It is common to have concerns regarding what will happen to your marital property when you divorce. You may wonder how your decision to end your marriage will affect your financial health and other aspects of your life. You may find it necessary to fight for your fair share of all marital property. Marital property includes anything bought, collected, accumulated, or earned over the course of the marriage, and you have a rightful claim to your portion. You will benefit from knowing what counts as marital property.
Many people facing divorce assume that they have a claim to half of all marital property. In reality, equal distribution of assets is not always possible or really what’s in the best interests of either spouse. Instead of fighting for an equal share of your assets, it may be better to instead focus on an equitable share of your marital assets.
What does equitable distribution mean?
During a divorce, there must be a division of the property owned by the two spouses. While it may seem like it’s best to simply split everything down the middle, you may find it better to instead focus on equitable distribution of marital assets. Equitable distribution of assets is a way to divide marital property that focuses more on what is fair and reasonable. Courts typically prefer to divide assets equitably, or you and the other spouse may choose this approach if you opt to negotiate the terms of your divorce agreement out of court.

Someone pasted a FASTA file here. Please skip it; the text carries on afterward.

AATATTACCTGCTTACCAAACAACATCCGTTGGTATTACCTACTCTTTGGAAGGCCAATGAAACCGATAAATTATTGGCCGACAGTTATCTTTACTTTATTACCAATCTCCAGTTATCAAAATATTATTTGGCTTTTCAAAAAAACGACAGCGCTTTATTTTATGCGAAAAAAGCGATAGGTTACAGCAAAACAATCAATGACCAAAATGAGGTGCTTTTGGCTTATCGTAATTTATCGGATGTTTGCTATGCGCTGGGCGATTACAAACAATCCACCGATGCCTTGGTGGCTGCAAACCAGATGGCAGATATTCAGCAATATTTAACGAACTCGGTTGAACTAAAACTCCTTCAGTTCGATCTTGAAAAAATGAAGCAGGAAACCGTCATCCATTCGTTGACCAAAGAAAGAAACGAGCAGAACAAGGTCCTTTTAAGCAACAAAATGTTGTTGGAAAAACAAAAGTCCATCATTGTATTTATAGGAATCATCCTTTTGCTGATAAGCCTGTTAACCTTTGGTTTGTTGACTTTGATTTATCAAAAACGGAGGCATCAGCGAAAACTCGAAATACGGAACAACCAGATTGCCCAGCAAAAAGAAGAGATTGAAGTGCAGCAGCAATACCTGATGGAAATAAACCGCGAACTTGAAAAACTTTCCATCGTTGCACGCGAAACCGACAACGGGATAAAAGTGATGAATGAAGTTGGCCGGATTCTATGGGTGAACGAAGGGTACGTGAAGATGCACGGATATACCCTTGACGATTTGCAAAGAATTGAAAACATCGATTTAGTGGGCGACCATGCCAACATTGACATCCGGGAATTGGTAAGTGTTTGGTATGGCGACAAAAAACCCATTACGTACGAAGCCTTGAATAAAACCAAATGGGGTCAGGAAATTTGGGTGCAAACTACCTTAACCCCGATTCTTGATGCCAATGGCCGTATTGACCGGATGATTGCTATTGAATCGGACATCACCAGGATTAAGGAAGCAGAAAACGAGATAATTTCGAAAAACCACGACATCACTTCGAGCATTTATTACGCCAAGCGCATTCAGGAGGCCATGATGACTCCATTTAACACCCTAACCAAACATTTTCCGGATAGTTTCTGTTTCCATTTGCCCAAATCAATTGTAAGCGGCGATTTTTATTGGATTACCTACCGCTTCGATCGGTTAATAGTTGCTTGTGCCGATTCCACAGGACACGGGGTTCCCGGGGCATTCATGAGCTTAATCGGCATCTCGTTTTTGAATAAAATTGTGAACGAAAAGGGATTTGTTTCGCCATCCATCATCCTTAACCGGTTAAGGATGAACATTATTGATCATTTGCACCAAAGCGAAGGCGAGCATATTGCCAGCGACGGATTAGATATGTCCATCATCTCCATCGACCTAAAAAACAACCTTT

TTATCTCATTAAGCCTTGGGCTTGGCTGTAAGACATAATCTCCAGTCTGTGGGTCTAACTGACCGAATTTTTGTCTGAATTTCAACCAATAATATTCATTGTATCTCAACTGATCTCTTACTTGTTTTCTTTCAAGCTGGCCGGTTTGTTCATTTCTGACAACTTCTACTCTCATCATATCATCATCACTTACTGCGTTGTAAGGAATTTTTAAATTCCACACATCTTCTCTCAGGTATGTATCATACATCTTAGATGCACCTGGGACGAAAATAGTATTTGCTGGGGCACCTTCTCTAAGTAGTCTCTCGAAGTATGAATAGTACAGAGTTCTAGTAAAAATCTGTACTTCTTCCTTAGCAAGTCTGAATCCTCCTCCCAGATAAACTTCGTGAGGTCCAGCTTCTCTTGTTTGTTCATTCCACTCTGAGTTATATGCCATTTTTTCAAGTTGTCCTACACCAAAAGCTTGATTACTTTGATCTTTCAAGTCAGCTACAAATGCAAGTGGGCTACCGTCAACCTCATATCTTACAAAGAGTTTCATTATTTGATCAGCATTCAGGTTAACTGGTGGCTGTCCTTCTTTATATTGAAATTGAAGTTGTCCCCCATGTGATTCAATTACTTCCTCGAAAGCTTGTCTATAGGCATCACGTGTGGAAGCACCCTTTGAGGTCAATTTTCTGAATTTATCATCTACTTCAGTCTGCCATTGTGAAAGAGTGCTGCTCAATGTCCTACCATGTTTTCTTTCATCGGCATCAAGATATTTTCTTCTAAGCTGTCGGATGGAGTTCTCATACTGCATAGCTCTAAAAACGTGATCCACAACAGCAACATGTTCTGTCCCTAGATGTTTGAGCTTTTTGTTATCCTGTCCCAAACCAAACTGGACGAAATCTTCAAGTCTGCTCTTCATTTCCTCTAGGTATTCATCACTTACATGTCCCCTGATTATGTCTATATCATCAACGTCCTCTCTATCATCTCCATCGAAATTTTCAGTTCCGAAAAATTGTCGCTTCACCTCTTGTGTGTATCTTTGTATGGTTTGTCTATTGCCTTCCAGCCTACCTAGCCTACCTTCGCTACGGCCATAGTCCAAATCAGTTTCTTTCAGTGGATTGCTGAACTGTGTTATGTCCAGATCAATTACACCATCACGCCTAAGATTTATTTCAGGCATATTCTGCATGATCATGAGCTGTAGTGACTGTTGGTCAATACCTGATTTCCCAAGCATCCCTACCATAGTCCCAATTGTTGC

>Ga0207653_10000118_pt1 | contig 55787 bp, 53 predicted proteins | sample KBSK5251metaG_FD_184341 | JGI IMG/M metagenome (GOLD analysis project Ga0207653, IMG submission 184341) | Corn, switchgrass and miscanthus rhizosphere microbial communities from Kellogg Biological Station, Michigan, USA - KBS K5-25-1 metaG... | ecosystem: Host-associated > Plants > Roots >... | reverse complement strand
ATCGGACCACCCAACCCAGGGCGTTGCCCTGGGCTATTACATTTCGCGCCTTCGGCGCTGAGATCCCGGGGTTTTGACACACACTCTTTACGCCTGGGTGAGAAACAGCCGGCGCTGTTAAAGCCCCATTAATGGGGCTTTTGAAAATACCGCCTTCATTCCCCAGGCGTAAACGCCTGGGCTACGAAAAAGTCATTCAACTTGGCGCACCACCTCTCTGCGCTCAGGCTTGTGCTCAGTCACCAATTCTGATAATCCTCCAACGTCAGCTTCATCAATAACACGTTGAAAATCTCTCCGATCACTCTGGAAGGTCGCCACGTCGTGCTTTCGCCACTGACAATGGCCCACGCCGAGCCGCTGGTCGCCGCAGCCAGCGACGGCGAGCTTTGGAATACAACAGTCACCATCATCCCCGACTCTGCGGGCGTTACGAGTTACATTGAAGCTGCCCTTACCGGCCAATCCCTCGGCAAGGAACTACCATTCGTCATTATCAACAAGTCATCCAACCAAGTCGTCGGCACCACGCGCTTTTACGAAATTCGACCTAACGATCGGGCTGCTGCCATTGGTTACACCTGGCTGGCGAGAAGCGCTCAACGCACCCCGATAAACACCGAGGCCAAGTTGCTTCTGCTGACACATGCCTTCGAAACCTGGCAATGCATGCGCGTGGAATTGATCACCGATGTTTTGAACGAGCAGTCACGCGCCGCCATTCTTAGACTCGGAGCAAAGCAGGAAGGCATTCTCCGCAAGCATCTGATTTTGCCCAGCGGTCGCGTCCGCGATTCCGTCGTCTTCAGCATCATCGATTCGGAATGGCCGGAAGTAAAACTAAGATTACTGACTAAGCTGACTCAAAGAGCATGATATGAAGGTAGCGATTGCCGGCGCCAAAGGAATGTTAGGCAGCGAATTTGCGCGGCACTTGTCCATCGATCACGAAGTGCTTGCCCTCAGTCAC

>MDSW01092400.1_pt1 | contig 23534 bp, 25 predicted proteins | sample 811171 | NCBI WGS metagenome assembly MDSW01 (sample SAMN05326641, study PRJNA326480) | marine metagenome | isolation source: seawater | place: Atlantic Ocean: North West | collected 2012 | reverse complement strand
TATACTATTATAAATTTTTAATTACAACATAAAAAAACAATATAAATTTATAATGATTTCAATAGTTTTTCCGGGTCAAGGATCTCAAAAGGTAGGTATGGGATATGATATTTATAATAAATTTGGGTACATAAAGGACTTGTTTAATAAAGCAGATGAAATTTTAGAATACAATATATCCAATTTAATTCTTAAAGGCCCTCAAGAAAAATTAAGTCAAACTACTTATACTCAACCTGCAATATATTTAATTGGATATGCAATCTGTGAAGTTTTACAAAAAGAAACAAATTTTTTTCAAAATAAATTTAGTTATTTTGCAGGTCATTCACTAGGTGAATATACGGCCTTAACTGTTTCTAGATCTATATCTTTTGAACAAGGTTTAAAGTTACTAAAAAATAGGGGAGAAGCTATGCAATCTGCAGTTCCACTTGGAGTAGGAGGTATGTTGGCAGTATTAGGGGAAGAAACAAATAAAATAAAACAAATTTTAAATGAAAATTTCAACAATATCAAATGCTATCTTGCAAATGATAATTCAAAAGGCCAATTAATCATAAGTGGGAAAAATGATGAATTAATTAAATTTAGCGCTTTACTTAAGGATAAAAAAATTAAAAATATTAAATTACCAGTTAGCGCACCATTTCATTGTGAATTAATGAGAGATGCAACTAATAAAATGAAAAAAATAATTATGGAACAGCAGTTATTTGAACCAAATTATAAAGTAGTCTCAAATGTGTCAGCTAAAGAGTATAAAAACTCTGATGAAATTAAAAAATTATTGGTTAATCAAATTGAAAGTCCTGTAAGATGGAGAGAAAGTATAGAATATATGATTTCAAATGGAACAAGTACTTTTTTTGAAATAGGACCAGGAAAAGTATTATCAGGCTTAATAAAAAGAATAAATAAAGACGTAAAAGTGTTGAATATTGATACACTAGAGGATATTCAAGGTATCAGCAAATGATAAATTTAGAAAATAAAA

Equitable division takes into account the value of all assets, tax implications for retaining certain assets, and more when deciding how to divide marital property. For example, you may retain the family home, but your spouse may retain a larger portion of retirement assets. When making decisions or seeking a specific outcome, you will benefit from considering the additional costs of certain choices, such as tax penalties, upkeep costs, and more.
Seeking the best future after your divorce
Your financial interests are at stake during your divorce. Whether you will resolve property division matters in court, or you will negotiate the terms of your final order on your own, you will benefit from understanding equitable distribution, and your property rights. It will be helpful to focus on what will make the most sense long-term instead of making decisions based on how you feel in the moment.